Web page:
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I am facing some problems in log-linearizing the following equation:

which is the New Keynesian Phillips Curve (NKPC). The expected result, once log-linearized, is:

which is described by equation 46 in this paper.

However, I do not get this result. For now, I have just took the log transformation, but I did not do the Taylor expansion, and I imposed that:

Is this problem due to the way I am log-linearizing (not taking Taylor expansion into consideration)? Or are there other problems?

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    $\begingroup$ It probably has to do with the way you are log linearizing. The way I do it (and it never fails) is: $X_{t} = \bar{X}\left(1+\hat{X}_{t}\right)$ where $X_{t}$ is the variable, $\bar{X}$ its ss value and $\hat{X}_{t}$ the log deviation. Recall that since it is a first order aproximation then it is linear (so don't worry with $\mathbb{E}X_{t+1}$) and that $\hat{X}_{t}\hat{Y}_{t}=0$. $\endgroup$ Jun 23 '21 at 22:47
  • $\begingroup$ Thank you for your reply @PedroIgnacioMartinezBruera! Can you just provide an example with my specific case? (I am not asking you to log-linearize everything, but just one term to show me how it works). Besides, do you know where I can find some papers about this topic? Thank you again. $\endgroup$
    – AVR
    Jun 25 '21 at 9:14
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[Not a full solution]

Unlike what the name suggests, log-linearization does not involve taking logs of individual terms in an equation. Otherwise, the equation t wouldn't hold. The general approach is to take logs of both sides as a whole, and then do a Taylor expansion of these two log-functions.

However, this doesn't seem to be necessary here. You can just exploit the approximation $X_t \approx X(1-x_t)$, where $X$ is the steady state value of $X_t$, and $x_t=\log(\frac{X_t}{X})$ And, as suggested by Pedro in his comment, you then plug in $X(1+x_t)$ wherever $X_t$ appears in your equation. In many cases, this gives you an equation that is linear in $x_t$ (and $y_t, z_t$, etc.). As this is what you want, you are done. Only if that doesn't work, you need to use a Taylor expansion.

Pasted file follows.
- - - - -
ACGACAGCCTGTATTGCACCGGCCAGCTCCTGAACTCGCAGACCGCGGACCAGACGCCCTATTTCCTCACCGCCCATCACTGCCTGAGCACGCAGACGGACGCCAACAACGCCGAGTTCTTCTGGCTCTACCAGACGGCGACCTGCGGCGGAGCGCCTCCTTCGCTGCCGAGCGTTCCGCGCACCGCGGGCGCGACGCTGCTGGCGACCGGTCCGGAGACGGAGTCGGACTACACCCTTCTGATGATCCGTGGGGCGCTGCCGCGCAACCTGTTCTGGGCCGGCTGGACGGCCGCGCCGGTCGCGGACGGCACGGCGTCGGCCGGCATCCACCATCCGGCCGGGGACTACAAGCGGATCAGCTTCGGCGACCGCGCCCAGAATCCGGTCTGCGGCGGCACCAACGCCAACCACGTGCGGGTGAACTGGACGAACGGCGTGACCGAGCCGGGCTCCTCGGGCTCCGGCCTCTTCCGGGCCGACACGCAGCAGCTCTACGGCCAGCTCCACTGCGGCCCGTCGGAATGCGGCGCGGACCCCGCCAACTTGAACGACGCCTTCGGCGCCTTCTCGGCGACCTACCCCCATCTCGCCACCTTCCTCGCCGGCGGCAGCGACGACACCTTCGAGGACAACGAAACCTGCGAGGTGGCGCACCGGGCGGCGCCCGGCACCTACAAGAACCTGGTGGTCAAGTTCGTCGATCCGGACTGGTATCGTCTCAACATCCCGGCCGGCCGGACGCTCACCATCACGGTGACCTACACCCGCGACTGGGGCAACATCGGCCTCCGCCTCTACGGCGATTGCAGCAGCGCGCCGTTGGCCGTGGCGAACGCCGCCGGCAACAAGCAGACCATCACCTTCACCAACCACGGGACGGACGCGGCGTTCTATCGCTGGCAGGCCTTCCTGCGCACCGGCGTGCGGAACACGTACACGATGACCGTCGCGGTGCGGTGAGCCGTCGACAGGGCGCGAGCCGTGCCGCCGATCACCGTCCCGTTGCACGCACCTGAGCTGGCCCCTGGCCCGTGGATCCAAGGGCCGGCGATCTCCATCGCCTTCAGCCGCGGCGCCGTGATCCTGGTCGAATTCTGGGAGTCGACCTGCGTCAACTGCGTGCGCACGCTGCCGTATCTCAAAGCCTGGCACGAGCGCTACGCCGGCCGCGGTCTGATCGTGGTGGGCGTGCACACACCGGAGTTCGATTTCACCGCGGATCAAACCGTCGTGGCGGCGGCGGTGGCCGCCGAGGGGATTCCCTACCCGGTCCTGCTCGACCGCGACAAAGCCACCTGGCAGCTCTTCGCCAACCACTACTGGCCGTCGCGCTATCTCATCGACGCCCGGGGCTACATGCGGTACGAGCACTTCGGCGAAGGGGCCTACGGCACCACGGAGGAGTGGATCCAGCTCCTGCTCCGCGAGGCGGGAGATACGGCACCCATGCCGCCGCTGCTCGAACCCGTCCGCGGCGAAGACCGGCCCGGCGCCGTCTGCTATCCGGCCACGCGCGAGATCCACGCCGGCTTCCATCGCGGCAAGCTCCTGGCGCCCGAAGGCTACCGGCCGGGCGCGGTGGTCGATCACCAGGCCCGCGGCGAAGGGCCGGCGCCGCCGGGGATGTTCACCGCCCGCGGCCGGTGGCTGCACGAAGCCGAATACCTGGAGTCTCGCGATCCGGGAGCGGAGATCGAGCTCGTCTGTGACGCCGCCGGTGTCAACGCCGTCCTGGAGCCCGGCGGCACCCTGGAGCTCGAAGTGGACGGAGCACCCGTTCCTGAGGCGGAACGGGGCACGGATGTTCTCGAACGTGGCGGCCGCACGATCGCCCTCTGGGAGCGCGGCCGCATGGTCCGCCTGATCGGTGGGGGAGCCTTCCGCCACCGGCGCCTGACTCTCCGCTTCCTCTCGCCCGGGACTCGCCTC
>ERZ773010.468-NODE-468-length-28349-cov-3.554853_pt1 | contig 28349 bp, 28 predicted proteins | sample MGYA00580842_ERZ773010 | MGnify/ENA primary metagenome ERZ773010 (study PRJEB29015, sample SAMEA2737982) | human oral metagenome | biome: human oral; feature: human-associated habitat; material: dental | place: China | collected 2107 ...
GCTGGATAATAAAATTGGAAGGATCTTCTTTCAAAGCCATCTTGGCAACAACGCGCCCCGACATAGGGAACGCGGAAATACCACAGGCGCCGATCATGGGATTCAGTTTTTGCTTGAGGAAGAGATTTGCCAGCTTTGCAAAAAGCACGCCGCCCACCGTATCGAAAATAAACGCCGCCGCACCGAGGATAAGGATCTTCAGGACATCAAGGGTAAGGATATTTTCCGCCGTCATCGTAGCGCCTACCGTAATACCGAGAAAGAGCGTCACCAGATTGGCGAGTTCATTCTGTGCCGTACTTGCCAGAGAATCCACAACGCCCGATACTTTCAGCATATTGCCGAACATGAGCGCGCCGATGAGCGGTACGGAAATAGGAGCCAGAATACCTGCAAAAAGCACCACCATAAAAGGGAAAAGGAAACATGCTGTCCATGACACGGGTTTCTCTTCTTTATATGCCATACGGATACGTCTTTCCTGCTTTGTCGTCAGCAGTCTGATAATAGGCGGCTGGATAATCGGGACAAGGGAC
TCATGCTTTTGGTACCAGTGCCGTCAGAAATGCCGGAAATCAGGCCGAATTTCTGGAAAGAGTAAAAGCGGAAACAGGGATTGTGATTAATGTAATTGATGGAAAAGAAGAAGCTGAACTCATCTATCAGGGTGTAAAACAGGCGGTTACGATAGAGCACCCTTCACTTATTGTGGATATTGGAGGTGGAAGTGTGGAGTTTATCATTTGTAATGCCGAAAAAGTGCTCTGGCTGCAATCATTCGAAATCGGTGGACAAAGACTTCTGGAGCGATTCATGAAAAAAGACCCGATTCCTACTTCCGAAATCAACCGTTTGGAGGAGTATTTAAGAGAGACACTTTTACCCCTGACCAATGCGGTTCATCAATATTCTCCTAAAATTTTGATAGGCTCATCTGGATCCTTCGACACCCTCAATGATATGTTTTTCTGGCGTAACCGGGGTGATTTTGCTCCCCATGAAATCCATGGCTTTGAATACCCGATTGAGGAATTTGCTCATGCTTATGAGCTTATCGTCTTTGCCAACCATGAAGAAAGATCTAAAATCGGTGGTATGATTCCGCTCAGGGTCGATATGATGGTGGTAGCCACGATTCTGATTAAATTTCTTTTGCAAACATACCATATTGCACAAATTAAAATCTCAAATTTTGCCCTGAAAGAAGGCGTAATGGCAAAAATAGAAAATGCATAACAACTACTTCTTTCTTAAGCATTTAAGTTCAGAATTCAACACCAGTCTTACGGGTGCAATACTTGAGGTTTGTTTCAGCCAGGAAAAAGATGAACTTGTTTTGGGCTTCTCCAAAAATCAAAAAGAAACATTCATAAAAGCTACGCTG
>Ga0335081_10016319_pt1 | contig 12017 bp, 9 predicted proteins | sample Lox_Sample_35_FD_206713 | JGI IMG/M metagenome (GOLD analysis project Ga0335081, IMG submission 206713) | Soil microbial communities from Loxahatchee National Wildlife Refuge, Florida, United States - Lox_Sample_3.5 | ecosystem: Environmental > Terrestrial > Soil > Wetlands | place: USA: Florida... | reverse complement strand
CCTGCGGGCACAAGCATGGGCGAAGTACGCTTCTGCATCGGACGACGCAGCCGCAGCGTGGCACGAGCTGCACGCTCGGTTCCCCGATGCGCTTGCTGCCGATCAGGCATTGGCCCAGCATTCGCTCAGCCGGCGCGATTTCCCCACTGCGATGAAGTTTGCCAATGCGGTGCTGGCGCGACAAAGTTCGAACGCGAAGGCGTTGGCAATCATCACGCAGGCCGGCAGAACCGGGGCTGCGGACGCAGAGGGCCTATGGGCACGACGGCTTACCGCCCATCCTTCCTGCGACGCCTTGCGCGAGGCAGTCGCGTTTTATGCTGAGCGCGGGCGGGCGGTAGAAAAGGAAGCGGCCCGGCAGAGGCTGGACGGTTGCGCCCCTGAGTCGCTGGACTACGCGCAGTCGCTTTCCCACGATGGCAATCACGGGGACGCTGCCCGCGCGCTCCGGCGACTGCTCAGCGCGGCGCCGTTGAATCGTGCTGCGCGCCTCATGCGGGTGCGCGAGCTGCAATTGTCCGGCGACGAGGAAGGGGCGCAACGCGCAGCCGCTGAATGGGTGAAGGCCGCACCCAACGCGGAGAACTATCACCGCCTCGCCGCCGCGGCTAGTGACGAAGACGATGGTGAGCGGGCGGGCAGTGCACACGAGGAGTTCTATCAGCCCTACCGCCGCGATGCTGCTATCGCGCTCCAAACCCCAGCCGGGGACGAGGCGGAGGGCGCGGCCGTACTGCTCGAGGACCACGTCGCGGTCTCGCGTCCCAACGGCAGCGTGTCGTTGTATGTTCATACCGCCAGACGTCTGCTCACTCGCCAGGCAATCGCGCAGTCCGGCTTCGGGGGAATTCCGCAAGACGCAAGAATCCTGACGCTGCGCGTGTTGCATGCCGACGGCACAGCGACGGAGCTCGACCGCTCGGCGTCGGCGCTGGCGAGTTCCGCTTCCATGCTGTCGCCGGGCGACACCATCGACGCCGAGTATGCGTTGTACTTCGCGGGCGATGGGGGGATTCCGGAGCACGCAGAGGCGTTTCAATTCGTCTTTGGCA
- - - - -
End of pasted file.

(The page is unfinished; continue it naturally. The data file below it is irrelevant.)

Simple example: $$ \alpha Y_t \frac{W_t}{P_t}\approx \alpha Y \frac{W}{P}(1+y_t)(1+w_t)(1+p_t)^{-1}\approx \alpha Y \frac{W}{P}(1+y_t+w_t-p_t) = \alpha Y \frac{W}{P}(1+y_t+mc_t) $$ In the last step we use $(1 + y_t)(1+w_t)\approx (1+y_t+w_t)$, as $y_t$ and $p_t$ are "small" and the mixed terms $y_t p_t$ are therefore even smaller, so are considered negligible. A similar rule applies for division.

Note that in your example a couple more "tricks" are used. The way it is written, $\pi$ seems to be the (net) inflation rate (say 0.02). If that's the case, these terms are already linear in $\pi_t$, so there is nothing to log-linearize there. Moreover, it appears that the authors are also discarding mixed terms for inflation, because $\pi_t \pi_t \approx 0$. So, for example, you get $$ \Psi \pi_t(1+\pi_t) \approx \Psi \pi_t $$ Once you have implemented this approach for all terms in the whole equation, you can get the steady state relationship by setting all small caps to zero. You then can remove the steady state from the equation either by division or by multiplication (or both). What's left is a relationship in terms of deviation from steady state. In your example you will still have to find out why $y_t$ disappears and what $\delta$ stands for.

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